Lottogopher (LOTO.V) busts out on debut listing with $41m valuation

My day began lazily Tuesday, as I reached for my phone, taking my first few blinks of the new morning. My usual path is to check the NY Times to see what madness Trump has unleashed overnight, then Facebook and Twitter.

But yesterday, I happened to download a new app called Pluto TV, which is an online streaming cable TV network of sorts. This is only notable because I flipped it on this morning and was met with this image, of Lottogopher’s (LOTO.V) CEO talking up his new Canadian exchange listing to American TV.

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This was an extreme coincidence, as I’d bought in to Lottogopher when it was private a while back, and was eagerly anticipating it landing on the exchange. My only question was, would anyone hear the story enough to buy in?

It seems they did, because buying today was solid, especially for a new ticker that doesn’t even show up in places like Google Finance and the like just yet..

The online lottery ticket seller jumped into the markets at a price as high as $0.70 per share before settling in at a $0.66 base, good for a C$41 million market cap.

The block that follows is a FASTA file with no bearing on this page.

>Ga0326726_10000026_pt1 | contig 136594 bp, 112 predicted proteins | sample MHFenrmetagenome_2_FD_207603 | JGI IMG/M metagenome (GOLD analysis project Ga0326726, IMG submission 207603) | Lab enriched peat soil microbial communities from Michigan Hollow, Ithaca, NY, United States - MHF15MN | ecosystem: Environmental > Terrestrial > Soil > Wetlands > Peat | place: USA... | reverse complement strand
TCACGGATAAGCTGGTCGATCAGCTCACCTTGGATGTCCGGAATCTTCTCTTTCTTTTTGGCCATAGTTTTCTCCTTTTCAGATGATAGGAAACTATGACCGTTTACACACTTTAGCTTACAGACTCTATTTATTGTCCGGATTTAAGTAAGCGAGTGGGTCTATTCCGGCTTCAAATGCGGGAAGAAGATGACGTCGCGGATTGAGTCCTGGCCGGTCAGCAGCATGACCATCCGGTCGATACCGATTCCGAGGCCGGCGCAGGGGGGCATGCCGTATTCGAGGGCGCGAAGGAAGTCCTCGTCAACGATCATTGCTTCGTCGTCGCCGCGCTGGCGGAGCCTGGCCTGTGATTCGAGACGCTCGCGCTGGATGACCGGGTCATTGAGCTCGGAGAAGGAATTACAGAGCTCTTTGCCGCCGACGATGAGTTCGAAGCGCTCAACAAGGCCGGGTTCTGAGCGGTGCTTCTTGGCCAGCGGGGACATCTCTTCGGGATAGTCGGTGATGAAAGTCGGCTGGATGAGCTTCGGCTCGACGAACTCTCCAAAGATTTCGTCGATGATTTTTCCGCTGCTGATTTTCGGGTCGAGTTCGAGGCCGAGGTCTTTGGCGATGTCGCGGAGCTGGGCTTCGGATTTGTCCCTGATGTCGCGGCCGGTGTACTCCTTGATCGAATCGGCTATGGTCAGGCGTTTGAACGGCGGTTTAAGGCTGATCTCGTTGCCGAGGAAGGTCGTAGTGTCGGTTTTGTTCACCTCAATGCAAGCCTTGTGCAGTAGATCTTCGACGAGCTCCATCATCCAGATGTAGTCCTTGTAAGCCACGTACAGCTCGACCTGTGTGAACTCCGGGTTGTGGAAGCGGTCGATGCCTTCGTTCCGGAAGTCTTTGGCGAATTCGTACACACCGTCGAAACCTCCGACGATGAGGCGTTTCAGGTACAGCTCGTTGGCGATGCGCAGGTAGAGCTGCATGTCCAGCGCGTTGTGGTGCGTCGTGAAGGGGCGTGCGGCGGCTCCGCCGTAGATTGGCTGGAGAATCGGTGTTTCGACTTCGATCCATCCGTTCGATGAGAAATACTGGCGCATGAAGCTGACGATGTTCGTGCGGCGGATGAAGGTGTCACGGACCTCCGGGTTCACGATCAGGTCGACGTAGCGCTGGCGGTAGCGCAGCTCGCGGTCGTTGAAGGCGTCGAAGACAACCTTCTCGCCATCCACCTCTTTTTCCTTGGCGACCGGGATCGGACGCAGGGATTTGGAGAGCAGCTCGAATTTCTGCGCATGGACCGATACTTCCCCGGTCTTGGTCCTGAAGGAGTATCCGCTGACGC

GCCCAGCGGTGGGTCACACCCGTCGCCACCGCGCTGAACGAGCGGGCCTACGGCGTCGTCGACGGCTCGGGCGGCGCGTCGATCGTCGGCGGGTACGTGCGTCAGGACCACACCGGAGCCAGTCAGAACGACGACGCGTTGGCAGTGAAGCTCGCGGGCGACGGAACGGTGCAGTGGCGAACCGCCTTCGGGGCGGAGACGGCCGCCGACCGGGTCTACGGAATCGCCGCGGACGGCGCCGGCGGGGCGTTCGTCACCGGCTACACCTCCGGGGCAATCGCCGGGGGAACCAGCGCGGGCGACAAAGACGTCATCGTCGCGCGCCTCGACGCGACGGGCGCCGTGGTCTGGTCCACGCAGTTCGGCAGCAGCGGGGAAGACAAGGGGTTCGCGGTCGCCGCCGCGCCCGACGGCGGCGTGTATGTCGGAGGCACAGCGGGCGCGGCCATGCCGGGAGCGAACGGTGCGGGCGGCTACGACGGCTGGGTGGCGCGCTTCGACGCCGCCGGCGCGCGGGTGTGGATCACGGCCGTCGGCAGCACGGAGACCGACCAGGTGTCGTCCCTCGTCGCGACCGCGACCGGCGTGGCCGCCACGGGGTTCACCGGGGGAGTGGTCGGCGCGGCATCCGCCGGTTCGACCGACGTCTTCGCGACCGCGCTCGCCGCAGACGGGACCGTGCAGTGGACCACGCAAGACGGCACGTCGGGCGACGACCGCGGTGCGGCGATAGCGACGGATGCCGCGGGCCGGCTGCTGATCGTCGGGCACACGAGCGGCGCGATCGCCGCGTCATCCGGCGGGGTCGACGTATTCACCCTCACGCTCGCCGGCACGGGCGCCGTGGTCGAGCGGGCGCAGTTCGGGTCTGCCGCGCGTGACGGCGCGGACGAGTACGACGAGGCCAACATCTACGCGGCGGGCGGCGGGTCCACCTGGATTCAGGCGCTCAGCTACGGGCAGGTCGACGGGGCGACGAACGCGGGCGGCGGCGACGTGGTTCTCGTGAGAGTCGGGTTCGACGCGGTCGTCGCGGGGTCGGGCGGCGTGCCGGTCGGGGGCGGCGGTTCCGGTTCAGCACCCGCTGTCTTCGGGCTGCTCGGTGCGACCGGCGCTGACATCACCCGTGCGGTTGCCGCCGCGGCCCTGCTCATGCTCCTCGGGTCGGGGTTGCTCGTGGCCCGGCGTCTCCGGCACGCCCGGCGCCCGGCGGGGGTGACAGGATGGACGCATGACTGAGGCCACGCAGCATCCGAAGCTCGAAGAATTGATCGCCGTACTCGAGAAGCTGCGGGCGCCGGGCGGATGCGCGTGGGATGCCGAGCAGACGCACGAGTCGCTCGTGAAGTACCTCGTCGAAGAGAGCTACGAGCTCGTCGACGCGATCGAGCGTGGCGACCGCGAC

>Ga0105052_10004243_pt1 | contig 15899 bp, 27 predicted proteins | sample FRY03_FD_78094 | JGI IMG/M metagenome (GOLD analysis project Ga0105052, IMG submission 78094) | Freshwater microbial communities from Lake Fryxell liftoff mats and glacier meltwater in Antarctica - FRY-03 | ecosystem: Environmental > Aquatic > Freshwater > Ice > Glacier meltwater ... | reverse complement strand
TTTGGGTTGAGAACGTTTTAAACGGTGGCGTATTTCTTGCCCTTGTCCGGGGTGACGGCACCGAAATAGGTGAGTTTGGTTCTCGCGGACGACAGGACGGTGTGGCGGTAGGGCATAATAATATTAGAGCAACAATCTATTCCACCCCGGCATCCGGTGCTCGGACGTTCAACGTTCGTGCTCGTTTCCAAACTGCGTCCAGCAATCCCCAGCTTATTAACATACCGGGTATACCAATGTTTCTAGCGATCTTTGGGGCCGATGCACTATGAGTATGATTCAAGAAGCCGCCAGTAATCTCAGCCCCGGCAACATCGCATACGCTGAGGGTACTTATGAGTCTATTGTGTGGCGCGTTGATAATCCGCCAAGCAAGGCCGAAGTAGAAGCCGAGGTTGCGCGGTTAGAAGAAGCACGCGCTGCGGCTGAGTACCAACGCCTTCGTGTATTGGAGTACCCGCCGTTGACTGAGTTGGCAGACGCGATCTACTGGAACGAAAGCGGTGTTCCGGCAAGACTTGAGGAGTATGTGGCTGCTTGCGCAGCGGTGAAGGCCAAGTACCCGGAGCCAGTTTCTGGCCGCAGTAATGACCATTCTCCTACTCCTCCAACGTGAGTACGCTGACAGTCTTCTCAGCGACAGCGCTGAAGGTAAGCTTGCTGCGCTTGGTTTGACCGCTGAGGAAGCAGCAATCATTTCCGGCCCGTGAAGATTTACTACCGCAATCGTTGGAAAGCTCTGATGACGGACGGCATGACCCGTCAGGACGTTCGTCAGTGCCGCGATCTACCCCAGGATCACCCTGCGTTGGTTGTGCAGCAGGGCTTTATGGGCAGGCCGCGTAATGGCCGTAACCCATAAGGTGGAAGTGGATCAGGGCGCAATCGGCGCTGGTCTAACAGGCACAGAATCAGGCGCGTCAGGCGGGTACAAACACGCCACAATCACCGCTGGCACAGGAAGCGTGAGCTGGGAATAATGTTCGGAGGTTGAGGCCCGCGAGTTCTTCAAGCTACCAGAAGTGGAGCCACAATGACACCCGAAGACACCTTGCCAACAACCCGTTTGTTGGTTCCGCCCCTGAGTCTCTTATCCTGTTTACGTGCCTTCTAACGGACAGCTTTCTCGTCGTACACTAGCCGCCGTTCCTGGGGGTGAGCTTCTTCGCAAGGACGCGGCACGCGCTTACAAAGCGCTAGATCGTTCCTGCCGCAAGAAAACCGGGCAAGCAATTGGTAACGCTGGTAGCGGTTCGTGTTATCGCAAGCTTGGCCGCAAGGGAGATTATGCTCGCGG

SO WHAT DOES IT DO?

In California, anyone who wants to buy a lottery ticket has to queue at the bodega and pay in cash. A network of arcane laws and limitations in various states mean the lottery scene is entrenched in the 1970’s technology-wise, and wit a network of small businesses listed in the hundreds of thousands that rely on lottery commissions to make ends meet, no state is eager to update their sales tech when it might cause a political scene.

Enter Lottogopher, which allows folks to sign up for an account and buy, check, and pay out tickets on their computer or phone, rather than by lining up behind the guy eating chopped cheese for dinner.

Lottogopher charges a scaled set of fees for this service, which basically amounts to them sending staff out to a given convenience store at 3am where they buy and cash out tickets by hand, in accordance with California State Lottery rules. What you’re paying for is for them to do the dreary stuff, while you’re able to share your dashboard with all the guys in your office syndicate and never darken a 7/11’s door again. At least not for lottery tickets.

UK lottery giant Lottoland is in to Lottogopher for, as I understand it, 20%.

winner

Love it when a plan comes together.

— Chris Parry

FULL DISCLOSURE: I hold stock in LottoGopher, but they are not an Equity.Guru marketing client.

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